The most important thing in the kitchen is the waste paper basket and it needs to be centrally located.
In this one, we're taking a look at an important database pattern: soft deletion. It's important because it's considered the norm in most codebases, not necessarily as a function of it's merit.
If you're working on a large codebase, creating new tables and writing queries, this should be something you're familiar with. If you're not, or you want to improve on your existing knowledge, read on.
Soft deletion is typically used for one thing: retaining data after it's been deleted. Instead of doing a traditional database
DELETE on a record in any given table, you still want to retain the data for further use.
As a result, you need to find another way to do this, usually by adding a new column to indicate deletion. This might come in the form of a boolean
is_deleted column, or a timestamp such as
Let's say we have a table called
user. The easiest way to delete stuff in a relational database it to do just that: delete it.
Let's delete a specific user with an imaginary ID (represented by the
-- Do a hard deletion. DELETE FROM user WHERE user_id = $1
After running this, the user is now gone forever. You could roll back to previous version, but you'll lose any new changes made during the time it takes you to do that. This can be really bad.
- What if you just launched a big marketing campaign and you're getting a bunch of new activity?
- You could lose the data of thousands of potential customers, destroy trust, confuse your existing users.
- People don't think "they probably deleted something on accident". They think your product is flakey and untrustworthy.
- What if you work at a large company, and your service handles thousands of write requests per minute?
- In the thirty minutes it takes for you to re-deploy your backup, hundreds of thousands (even millions) of changes could be destroyed forever.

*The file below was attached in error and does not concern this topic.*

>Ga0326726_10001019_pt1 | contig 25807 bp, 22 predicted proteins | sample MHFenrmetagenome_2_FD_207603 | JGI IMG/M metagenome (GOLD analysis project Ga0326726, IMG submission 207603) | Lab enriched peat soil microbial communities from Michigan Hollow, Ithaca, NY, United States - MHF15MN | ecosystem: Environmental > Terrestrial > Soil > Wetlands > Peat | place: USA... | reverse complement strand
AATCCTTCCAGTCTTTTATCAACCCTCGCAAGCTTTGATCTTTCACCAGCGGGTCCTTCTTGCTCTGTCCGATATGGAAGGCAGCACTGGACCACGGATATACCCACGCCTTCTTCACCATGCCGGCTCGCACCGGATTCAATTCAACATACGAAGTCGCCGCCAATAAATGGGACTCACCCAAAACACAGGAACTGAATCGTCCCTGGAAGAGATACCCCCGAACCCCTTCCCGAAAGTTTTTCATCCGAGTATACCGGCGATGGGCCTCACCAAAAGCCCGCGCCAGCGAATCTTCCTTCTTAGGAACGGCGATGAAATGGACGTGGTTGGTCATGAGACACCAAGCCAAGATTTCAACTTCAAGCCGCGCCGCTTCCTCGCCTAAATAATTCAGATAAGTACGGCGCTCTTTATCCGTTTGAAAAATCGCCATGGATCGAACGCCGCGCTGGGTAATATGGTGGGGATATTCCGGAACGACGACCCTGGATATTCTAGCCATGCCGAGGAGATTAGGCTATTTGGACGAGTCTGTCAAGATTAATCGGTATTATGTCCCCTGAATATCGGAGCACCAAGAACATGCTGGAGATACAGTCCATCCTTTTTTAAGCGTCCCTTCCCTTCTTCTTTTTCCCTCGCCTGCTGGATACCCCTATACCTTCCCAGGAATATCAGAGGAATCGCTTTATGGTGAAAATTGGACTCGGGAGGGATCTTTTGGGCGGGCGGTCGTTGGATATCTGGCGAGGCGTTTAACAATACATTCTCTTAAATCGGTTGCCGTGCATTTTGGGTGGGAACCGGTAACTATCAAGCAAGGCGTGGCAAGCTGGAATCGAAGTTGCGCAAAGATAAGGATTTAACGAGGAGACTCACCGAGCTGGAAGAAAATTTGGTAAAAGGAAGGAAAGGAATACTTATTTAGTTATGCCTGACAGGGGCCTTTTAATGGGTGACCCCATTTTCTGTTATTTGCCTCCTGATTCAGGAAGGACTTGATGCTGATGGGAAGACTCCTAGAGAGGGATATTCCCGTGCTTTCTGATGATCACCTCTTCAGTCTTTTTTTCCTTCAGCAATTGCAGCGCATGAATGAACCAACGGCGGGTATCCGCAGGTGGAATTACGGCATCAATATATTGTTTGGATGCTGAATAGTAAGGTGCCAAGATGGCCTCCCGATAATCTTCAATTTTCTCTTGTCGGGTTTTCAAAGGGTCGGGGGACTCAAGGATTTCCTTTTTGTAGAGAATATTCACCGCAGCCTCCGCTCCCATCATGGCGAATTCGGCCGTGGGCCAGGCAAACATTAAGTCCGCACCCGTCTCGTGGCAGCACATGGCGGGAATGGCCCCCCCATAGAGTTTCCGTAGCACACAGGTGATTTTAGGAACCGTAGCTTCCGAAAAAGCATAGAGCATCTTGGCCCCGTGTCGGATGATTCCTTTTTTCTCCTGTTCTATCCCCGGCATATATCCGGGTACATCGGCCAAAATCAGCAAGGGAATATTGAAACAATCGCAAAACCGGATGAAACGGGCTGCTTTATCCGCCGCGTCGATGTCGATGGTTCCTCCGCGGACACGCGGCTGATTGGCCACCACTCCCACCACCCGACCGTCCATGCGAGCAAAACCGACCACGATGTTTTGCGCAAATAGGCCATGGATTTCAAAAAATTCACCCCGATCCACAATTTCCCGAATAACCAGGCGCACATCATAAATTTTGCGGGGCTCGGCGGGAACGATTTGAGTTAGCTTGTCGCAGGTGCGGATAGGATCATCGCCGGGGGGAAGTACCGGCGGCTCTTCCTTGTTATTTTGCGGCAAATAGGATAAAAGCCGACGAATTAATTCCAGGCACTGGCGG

- If you want to retain this lost data, your recovery strategy needs to incorporate some sort of data-stiching with rules for what data takes precedence.
Don't have a recovery strategy? You could lose millions of changes. For obvious reasons outside of the scope of this article, big companies have plenty of replicas and fallbacks. But, if a company's infrastructure prioritizes availability over consistency (think Instagram, for example), a SQL
DELETE might erase this data permanently before their database replicas can achieve "eventual consistency". A soft-deletion doesn't help with consistency challenges, but I'd rather have a column mismatch than a missing record.
Enter soft deletion.
-- Do a soft deletion. UPDATE user SET deleted_at = NOW() WHERE user_id = $1
Your origin database retains the record. If the deletion occurred by accident, this can easily be reversed with another update query. If a user accidentally deletes some data through your application, you can retrieve it. If a script goes awry and deletes a bunch of users, this would be easy enough to reverse if they were soft-deleted.
-- Reverse a soft deletion. UPDATE user SET deleted_at = NULL WHERE user_id = $1
However, some issues still remain. Don't we need to filter out these
user records across all queries? In this case, the answer is a resounding yes. For each query you do that involves the table in question,
user, you need to add
WHERE deleted_at IS NULL to the end.
This becomes trickier when you have hundreds or thousands of different queries. The typical solution to this in most applications is to append all queries with this clause, ideally through an ORM or query builder instead of raw SQL (think human error). Engineers need to be extra careful to write sturdy tests for these queries, and avoid regressions at all costs.
In the vein of consistency, what happens if one of your database replicas contains old data? In most cases, especially if a deletion is user-initiated, a few seconds of latency is acceptable. But what if it's something that needs to be achieved quickly?
Extending the idea of
delete_at, what if you had another column
banned_at to indicate a user is banned from your service. What happens if one service pod reads from a database replica that hasn't been synced yet? Your banned user might still have access.
This is unlikely in most setups in the real world, and if you were writing logic this sensitive, your service would probably prioritize consistency over availability in this case. But, it's still something to chew on. Can you think of other examples where this might happen?
This is all to say: tradeoffs. Both solutions have pros and cons, and I think both solutions suffer from some of the same problems. Doing a full SQL delete doesn't solve distributed systems challenges, and soft-deletion bleeds complexity from your database into your application code.
I still think soft-deletion is here to stay, for better or worse.